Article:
“The music business in those days was a boys club, fueled by cocaine and sexual favors,” Sharon wrote in “Extreme.” She added: “These were the days of payola and Mafia involvement and the standard currency, if you were a woman, was a blow job but men soon learned that Sharon Arden was more likely to kick them in the balls than suck their d–ks.”

The one guy she could never really control, however, was Ozzy, whom she married after starting an affair with him when he was still married to his first wife, the mother of his two oldest children.

Ozzy celebrated the birth of his and Sharon’s son, Jack, by being drunk during the delivery and then going home and having sex with one of the nannies. Another time, Sharon wrote in her book, he hit her “very badly” while she was breastfeeding Jack.

“But we got over that, we always did,” Sharon wrote, while admitting she was often violent with Ozzy, too.

(Sharon was pregnant with a fourth child in the early ’80s when her mother’s two dogs attacked her, causing her to miscarry.)

She also built up his career — and tried to tear down others. After Ozzy was rejected from Lollapalooza in the 1990s for being “uncool,” Sharon put together Ozzfest, a traveling festival of metal bands headlined by her husband.

Sharon the behind-the-scenes kingmaker got her own improbable shot at the limelight with MTV’s reality show “The Osbournes,” starring her and Ozzy and two of their three kids, in 2002 — and ran with it. The show became MTV’s most watched series, and Sharon a household name.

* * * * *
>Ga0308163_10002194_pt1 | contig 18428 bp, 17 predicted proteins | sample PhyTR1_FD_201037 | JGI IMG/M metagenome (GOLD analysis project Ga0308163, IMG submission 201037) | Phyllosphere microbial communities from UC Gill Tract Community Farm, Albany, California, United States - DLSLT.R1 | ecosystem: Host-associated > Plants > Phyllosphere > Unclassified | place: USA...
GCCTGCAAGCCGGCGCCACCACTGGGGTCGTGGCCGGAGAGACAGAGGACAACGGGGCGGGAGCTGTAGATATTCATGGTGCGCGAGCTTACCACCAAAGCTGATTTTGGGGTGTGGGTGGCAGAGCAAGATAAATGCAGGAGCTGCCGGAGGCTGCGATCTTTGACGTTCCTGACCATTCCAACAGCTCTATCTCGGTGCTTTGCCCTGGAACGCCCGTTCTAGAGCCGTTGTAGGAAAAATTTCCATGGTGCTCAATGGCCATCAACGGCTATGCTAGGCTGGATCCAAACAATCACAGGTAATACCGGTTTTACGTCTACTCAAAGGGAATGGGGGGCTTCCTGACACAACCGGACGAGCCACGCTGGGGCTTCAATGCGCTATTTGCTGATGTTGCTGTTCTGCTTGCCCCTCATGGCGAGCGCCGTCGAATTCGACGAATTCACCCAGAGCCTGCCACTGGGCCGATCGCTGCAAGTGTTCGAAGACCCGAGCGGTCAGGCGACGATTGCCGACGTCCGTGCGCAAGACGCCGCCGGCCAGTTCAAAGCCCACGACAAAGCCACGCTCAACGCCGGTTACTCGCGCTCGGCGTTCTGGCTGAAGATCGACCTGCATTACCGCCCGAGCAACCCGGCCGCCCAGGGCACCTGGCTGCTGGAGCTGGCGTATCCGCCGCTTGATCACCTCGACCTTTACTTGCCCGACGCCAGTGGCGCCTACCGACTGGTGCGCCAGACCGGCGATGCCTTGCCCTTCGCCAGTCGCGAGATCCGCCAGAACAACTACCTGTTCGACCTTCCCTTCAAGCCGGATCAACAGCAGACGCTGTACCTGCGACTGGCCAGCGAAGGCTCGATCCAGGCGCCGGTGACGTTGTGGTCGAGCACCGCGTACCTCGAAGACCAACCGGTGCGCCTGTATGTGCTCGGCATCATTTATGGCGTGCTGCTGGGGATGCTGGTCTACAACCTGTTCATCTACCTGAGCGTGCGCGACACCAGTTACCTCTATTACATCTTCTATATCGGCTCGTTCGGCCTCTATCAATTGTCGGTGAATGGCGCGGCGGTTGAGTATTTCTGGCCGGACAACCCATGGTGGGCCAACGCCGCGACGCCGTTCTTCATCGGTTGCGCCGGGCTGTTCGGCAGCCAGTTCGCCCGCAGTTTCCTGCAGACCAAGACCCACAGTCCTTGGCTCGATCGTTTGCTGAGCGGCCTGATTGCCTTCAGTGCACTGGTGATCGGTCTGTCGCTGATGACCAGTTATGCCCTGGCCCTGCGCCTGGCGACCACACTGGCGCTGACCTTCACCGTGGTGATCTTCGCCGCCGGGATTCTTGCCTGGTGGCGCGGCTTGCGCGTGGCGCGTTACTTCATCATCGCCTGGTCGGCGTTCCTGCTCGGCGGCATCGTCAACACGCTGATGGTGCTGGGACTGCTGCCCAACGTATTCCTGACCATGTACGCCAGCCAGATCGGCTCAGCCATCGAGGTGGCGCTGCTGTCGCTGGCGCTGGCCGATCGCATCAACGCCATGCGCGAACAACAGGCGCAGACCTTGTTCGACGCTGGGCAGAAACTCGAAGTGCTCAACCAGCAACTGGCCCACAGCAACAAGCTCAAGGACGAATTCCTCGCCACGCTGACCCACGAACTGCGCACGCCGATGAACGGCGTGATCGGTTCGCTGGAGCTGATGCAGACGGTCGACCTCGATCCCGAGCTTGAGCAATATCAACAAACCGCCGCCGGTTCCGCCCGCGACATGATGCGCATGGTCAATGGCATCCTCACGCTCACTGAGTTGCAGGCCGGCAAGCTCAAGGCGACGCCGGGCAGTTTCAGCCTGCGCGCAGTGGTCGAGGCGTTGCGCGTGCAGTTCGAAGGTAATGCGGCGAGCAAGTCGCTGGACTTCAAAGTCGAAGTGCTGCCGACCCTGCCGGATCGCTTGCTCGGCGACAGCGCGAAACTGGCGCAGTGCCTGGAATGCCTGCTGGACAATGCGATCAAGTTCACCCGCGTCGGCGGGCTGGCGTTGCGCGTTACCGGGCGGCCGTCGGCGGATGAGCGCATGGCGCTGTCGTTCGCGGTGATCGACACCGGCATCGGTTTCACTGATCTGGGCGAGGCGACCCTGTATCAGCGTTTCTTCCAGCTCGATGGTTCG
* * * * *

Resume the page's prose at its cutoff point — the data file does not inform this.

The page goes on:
Once on the show, when she was tired of hearing her neighbors’ folk music, she threw a ham at their house. Another time, she complained about how much she hated housework and said: “Martha Stewart can lick my scrotum.” Much of what she said was so full of cursing it ended up being bleeped out.

“The Osbournes” ran until 2005 but Sharon has been on TV ever since. She was a judge and mentor on the UK version of “The X Factor” from 2004 to 2007 and later joined “America’s Got Talent.” She was also a contestant on “Celebrity Apprentice.”

When she took exception with something Iron Maiden singer Bruce Dickinson said about the TV show, she sought Sharon-style revenge: messing with Iron Maiden’s PA system during an Ozzfest show, throwing eggs, encouraging the crowd to toss bottles, and pulling the plug during the band’s set.

She thinks she’s in a hostile environment? She should have known Sharon in the ’80s!

Still, Rod MacSween, the veteran agent who reps The Who, Aerosmith and Pearl Jam, among others, told The Post that he’s known Osbourne for 40 years and has never seen any evidence of racist behavior from her.

“I don’t think she deserves this,” MacSween said. “Not only has she been a pioneering woman in the music business who’s championed other women, she’s also the daughter of a Jewish father and a Catholic mother. She understands prejudice. I’ve never seen it from her.”

“She loves what she does and what’s more, the network hired her for ‘The Talk’ because she is outspoken and brash and brings the drama,” a source close to both Sharon and the show told The Post. “What’s happened is they set Sharon up to stir the pot a little, and it spiraled out of control.”

The source, who was on set March 10, told The Post that the original segment was supposed to be just four minutes but it ran much longer.

“Sharon was having a nervous breakdown up there on TV and everyone could see it,” the source said. “The crew loves her and couldn’t understand why no one — not the show executives or the people in the booth — tried to help her and just end it. They just hung her out to dry. It got unnecessarily ugly.”